The occupational health nurse’s practice continues to expand with a focus not only on
protection from work-related injury and disease, but also the provision of professional
nursing care for the management of occupational and nonoccupational clinical condi-
tions and health promotion activities that have become integral to the nursing role in the
work setting. This trend has created a need for practice guidelines to help delineate para-
meters of care.
Occupational Health Nursing Guidelines for Primary Clinical Conditions, Fourth Edition, is
expanded and revised. The number of guidelines presented continue to grow based on
needs identified from practitioners in the field, tripling those in the first edition. Guide-
lines have been categorized in three different areas: Prevention and Screening, Primary
Care, and Emergency Care. Each guideline follows the same format: problem definition,
clinical and related characteristics, and policy perspectives; clinical objectives, assess-
ment criteria and nursing interventions; specific conditions requiring medical referral; and
follow-up activities. Each clinical guide has been reviewed by nursing and medical ex-
perts, and some have been supplemented with summary or comparison tables and illus-
trations for a clearer understanding of the clinical characteristics or treatment measures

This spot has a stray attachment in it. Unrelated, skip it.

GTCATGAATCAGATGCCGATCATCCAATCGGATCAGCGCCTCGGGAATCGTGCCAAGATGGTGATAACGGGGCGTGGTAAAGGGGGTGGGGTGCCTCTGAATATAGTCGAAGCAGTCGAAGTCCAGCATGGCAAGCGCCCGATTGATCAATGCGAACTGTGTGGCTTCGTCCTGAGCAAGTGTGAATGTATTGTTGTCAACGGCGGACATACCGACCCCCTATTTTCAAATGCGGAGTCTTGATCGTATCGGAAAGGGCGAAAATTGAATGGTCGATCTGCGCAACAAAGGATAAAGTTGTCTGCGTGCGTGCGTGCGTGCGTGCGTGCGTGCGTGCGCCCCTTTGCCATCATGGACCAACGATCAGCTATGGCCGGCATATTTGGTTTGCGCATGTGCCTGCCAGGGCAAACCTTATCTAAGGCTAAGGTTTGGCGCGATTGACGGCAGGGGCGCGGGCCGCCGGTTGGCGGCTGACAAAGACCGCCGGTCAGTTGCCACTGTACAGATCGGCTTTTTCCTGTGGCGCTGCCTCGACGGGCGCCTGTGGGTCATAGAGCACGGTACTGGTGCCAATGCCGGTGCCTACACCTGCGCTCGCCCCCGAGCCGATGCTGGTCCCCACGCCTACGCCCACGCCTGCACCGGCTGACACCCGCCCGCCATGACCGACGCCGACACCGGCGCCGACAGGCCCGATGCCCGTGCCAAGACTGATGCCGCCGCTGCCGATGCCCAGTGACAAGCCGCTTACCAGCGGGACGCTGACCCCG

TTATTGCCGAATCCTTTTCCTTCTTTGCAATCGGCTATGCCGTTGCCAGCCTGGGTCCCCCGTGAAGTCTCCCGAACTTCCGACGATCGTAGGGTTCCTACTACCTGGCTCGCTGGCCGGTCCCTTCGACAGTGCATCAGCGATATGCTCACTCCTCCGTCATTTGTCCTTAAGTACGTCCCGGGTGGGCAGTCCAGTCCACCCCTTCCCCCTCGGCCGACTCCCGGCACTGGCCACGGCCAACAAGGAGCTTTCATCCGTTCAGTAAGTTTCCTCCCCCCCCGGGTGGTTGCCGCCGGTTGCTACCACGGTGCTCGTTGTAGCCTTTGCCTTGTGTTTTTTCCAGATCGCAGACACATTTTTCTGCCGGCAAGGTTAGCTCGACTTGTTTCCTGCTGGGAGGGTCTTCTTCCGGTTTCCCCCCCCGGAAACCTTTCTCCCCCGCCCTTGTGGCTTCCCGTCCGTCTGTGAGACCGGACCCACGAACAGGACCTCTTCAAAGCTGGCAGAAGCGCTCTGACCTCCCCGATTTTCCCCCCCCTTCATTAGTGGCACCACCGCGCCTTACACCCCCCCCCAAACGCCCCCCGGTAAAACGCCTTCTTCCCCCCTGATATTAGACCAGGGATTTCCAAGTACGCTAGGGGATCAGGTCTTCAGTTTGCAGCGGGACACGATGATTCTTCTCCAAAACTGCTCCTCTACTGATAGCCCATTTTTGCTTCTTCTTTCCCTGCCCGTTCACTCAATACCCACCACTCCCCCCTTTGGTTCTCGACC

In addition, the manual has several sections related to the practice including special pro-
gram areas important to occupational health nursing (e.g., surveillance, case manage-
ment, respiratory protection), a resource aid section to assist the occupational health
nurse in the delivery of occupational health services, and an appendices section with im-
portant and useful information.
This book is considered a guide for clinical and programmatic areas in occupational
health nursing practice, and each guideline should be treated as such. The guidelines pre-
sume that when any employee enters the occupational health setting, the occupational
health nurse obtains an appropriate health and occupational history and conducts exami-
nations relevant to the presenting problem and history within the limits of the applicable
State Nurse Practice Act. These guidelines are written to provide a basis for such actions
while allowing for, or rather demanding, an individualized plan of care.
For many common health problems seen in the occupational health unit, independent
nursing interventions are appropriate. However, because of the interdependent nature of
nursing and medicine, collaborative strategies often are appropriate, requiring physician
referral or intervention. Though each of the guidelines in this book notes specific condi-
tions warranting referral, every situation is different, and professional judgment must
guide the occupational health nurse in making referrals to other health care professionals.
In addition, it is important to recognize that the occupational health nurse or other occu-
pational health care provider does not constitute a replacement for the employee’s pri-
mary health care provider; referrals and collaboration with the employee’s primary health
care provider are an essential component of the employee’s overall health care.
We believe that clinical nursing and programmatic guidelines used within a model of col-
laborative practice in occupational settings can help foster and clarify communication
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